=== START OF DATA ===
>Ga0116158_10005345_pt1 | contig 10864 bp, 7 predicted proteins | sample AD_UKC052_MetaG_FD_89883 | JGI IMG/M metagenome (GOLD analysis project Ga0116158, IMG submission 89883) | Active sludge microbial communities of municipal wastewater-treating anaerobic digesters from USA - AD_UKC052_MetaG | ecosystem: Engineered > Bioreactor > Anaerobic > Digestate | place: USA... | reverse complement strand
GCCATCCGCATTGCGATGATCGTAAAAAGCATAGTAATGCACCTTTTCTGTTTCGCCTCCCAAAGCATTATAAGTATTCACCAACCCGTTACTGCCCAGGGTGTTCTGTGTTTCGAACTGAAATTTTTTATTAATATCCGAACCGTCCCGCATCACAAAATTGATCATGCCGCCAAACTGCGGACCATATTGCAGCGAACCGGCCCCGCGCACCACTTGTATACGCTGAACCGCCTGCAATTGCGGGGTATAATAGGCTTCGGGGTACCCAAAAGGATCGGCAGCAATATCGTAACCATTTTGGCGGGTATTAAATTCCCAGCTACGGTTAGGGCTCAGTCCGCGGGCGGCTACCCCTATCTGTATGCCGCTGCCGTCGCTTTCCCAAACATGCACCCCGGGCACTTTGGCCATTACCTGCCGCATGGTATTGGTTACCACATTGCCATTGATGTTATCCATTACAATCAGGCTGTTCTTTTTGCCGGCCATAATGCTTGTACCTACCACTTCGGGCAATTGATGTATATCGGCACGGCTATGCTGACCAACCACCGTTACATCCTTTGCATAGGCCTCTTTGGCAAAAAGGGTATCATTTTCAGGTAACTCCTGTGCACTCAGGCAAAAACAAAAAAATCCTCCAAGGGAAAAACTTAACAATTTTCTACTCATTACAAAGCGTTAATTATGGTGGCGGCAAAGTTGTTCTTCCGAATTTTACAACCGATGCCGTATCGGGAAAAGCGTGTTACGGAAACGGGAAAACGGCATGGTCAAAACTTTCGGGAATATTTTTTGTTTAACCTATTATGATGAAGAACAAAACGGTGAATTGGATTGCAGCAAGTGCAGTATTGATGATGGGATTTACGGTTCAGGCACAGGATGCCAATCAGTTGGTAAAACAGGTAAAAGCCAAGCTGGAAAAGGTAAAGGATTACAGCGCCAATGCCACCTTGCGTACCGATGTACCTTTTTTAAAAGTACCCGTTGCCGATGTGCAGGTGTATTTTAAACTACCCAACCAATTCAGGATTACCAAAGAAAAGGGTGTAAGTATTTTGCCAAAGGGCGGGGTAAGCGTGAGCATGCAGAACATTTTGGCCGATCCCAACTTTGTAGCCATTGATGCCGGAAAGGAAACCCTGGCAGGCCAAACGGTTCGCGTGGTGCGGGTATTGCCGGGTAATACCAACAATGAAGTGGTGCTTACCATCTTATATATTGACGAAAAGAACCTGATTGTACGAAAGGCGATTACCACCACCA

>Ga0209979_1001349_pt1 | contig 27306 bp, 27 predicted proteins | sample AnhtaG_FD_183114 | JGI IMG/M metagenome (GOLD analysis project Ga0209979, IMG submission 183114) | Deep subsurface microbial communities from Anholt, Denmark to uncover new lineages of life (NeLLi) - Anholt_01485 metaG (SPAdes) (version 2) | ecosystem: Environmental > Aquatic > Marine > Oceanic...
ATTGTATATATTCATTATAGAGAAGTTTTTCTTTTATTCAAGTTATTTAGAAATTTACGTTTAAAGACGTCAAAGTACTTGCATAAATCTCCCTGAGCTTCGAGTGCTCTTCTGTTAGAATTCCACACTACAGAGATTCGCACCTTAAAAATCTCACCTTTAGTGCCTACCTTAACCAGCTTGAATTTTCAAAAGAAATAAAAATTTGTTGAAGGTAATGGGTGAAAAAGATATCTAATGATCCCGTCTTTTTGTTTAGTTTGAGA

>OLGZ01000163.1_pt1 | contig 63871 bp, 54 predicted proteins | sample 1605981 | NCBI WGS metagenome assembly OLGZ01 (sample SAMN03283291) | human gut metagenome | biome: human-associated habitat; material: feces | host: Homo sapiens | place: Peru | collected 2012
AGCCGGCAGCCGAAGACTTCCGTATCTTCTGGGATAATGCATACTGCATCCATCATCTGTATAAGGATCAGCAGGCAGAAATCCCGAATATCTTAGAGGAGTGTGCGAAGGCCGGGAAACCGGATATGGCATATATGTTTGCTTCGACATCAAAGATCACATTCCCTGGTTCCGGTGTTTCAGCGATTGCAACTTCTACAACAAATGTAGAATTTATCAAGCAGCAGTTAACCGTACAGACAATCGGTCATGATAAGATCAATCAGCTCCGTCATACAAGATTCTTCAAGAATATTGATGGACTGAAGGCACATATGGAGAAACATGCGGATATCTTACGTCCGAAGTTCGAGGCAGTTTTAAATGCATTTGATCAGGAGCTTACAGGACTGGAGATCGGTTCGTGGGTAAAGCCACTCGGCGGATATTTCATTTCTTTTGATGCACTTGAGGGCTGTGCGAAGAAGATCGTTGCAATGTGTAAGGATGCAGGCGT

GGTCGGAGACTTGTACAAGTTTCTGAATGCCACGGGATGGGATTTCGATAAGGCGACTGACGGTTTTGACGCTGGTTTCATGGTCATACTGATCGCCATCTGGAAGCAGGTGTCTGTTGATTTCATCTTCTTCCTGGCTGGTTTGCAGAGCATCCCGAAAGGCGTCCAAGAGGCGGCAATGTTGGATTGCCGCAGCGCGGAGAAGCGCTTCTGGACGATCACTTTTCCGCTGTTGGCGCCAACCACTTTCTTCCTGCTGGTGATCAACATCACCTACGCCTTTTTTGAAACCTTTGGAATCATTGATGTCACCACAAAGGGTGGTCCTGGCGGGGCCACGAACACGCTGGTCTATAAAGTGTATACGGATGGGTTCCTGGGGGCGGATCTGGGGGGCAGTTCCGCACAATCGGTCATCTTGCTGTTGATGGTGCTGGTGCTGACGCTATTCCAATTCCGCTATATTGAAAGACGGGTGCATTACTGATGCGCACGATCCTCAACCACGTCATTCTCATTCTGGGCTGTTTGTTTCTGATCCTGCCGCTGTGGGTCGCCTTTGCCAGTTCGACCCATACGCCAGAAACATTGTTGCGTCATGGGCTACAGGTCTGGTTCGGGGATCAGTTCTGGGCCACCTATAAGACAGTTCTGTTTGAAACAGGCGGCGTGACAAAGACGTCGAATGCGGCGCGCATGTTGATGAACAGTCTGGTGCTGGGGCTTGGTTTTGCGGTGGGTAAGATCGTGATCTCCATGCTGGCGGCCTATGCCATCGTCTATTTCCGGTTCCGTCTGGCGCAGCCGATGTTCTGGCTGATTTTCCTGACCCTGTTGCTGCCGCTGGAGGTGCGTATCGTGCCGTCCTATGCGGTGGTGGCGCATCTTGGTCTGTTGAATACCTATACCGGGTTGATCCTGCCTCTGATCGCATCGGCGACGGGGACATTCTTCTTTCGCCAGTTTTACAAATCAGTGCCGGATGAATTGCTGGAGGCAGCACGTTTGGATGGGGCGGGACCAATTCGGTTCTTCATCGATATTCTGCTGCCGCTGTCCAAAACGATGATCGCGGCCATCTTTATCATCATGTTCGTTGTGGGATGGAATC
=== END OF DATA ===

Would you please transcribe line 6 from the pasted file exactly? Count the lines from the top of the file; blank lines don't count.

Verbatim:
AGCCGGCAGCCGAAGACTTCCGTATCTTCTGGGATAATGCATACTGCATCCATCATCTGTATAAGGATCAGCAGGCAGAAATCCCGAATATCTTAGAGGAGTGTGCGAAGGCCGGGAAACCGGATATGGCATATATGTTTGCTTCGACATCAAAGATCACATTCCCTGGTTCCGGTGTTTCAGCGATTGCAACTTCTACAACAAATGTAGAATTTATCAAGCAGCAGTTAACCGTACAGACAATCGGTCATGATAAGATCAATCAGCTCCGTCATACAAGATTCTTCAAGAATATTGATGGACTGAAGGCACATATGGAGAAACATGCGGATATCTTACGTCCGAAGTTCGAGGCAGTTTTAAATGCATTTGATCAGGAGCTTACAGGACTGGAGATCGGTTCGTGGGTAAAGCCACTCGGCGGATATTTCATTTCTTTTGATGCACTTGAGGGCTGTGCGAAGAAGATCGTTGCAATGTGTAAGGATGCAGGCGT